Date of Award
Doctor of Philosophy
Food Science and Human Nutrition
Pamela J. White
Lawrence A. Johnson
The impact of polydimethylsiloxane (PDMS) on oxidation of soybean oil at frying temperatures was investigated. At concentrations of PDMS greater than that calculated to be necessary for a compact monolayer on the oil surface, the rates of degradation of linoleate (18:2) and gamma- and delta-tocopherols were slower than in untreated oil. Degradation rates of 18:2 increased after a certain time at frying temperatures, likely caused by a reduction of the tocopherols and/or the PDMS to levels at which they were no longer protective. PDMS decreased oxygen transfer to the oil at temperatures close to frying temperatures. The concentration of 4-hydroxynonenal (HNE), a toxic product of 18:2 oxidation, was affected by PDMS concentration. In general, PDMS retarded HNE formation when used at concentrations greater than the monolayer concentration. PDMS concentrations capable of forming multilayers were more effective than a monolayer, and the protective effect lasted for a longer time. The results strongly suggest that PDMS decreases the oxygen transfer rate into the oil, thus decreasing the degradation of 18:2, tocopherols, and the formation of oxidation products, such as HNE.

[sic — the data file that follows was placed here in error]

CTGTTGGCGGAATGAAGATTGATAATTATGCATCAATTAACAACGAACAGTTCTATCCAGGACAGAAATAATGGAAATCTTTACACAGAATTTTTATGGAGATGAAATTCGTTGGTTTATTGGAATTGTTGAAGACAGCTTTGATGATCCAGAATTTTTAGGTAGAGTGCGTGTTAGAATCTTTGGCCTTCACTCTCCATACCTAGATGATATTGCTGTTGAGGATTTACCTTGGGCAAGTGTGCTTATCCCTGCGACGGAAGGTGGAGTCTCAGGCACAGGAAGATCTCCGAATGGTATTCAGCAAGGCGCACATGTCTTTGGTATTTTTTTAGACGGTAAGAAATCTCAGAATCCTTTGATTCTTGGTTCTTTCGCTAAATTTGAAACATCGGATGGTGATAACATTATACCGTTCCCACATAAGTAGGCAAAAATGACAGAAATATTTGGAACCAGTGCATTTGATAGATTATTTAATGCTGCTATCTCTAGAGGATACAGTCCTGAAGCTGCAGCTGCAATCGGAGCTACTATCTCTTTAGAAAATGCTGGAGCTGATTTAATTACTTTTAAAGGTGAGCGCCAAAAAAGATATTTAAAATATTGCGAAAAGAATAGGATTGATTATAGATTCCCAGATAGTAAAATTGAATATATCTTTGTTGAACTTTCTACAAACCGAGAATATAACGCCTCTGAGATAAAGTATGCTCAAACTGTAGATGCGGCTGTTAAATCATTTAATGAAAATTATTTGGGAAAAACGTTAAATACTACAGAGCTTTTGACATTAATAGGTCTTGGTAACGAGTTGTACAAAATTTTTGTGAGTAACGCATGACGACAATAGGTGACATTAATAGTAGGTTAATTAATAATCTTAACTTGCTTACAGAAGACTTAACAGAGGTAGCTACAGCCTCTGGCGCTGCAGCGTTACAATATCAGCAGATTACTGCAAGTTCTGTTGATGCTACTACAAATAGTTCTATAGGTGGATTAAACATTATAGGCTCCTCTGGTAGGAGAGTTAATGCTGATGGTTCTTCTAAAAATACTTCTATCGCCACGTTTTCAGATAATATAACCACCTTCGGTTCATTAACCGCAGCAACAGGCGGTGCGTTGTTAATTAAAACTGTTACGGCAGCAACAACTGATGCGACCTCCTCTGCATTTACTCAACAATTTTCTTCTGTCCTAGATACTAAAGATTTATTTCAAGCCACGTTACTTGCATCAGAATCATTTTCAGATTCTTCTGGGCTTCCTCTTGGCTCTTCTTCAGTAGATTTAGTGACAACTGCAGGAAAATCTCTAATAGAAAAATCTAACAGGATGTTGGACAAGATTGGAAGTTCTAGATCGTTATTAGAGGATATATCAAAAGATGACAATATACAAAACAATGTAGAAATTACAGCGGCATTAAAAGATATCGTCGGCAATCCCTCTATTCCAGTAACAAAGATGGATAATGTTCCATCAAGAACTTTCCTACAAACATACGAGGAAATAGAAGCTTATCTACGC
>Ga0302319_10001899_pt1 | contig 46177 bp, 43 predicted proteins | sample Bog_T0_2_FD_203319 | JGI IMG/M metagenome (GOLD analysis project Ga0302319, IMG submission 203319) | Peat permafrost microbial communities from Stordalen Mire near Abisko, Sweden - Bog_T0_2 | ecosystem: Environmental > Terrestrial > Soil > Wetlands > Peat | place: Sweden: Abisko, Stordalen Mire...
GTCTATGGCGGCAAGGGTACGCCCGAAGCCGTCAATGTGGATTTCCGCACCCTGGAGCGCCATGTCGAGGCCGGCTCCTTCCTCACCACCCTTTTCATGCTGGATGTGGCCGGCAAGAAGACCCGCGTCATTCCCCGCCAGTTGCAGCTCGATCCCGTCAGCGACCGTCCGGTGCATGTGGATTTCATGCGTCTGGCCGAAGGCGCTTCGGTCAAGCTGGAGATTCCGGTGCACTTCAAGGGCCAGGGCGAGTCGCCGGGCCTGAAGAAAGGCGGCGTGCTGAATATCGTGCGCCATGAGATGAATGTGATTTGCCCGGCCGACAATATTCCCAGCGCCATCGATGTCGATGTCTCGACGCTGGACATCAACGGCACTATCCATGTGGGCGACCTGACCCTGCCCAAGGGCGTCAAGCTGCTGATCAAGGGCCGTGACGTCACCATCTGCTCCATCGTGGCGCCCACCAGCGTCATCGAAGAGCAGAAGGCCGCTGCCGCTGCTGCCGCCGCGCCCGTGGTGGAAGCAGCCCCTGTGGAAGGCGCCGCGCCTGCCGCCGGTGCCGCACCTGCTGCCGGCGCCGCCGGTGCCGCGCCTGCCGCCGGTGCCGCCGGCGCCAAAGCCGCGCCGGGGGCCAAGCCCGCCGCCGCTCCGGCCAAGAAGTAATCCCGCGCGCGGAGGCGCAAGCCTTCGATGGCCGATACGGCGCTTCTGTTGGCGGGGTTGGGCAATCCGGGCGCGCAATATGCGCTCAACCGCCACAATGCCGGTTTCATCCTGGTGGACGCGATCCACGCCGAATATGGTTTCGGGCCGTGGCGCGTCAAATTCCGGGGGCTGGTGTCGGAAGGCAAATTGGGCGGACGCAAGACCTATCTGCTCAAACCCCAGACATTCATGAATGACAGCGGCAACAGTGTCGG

Jose Arnaldo Gerde
Gerde, Jose Arnaldo, "protective effects of polydimethylsiloxane in soybean oil at frying temperatures" (2010). Graduate Theses and Dissertations. 11415.